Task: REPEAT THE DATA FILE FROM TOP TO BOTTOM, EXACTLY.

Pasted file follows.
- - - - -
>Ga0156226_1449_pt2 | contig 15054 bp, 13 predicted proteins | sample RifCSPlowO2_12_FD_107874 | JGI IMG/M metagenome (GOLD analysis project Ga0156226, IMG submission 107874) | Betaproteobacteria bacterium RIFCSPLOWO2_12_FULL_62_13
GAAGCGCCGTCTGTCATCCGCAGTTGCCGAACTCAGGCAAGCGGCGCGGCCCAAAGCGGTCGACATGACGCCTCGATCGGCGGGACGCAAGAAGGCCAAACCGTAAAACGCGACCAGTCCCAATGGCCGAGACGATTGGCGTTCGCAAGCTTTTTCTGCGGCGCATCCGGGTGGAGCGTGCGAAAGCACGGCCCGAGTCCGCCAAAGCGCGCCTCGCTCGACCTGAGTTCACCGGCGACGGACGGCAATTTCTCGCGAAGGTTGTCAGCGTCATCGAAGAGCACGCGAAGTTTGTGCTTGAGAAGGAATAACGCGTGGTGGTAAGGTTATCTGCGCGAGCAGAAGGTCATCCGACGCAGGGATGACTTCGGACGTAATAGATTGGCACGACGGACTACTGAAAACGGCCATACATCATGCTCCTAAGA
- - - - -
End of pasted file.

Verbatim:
>Ga0156226_1449_pt2 | contig 15054 bp, 13 predicted proteins | sample RifCSPlowO2_12_FD_107874 | JGI IMG/M metagenome (GOLD analysis project Ga0156226, IMG submission 107874) | Betaproteobacteria bacterium RIFCSPLOWO2_12_FULL_62_13
GAAGCGCCGTCTGTCATCCGCAGTTGCCGAACTCAGGCAAGCGGCGCGGCCCAAAGCGGTCGACATGACGCCTCGATCGGCGGGACGCAAGAAGGCCAAACCGTAAAACGCGACCAGTCCCAATGGCCGAGACGATTGGCGTTCGCAAGCTTTTTCTGCGGCGCATCCGGGTGGAGCGTGCGAAAGCACGGCCCGAGTCCGCCAAAGCGCGCCTCGCTCGACCTGAGTTCACCGGCGACGGACGGCAATTTCTCGCGAAGGTTGTCAGCGTCATCGAAGAGCACGCGAAGTTTGTGCTTGAGAAGGAATAACGCGTGGTGGTAAGGTTATCTGCGCGAGCAGAAGGTCATCCGACGCAGGGATGACTTCGGACGTAATAGATTGGCACGACGGACTACTGAAAACGGCCATACATCATGCTCCTAAGA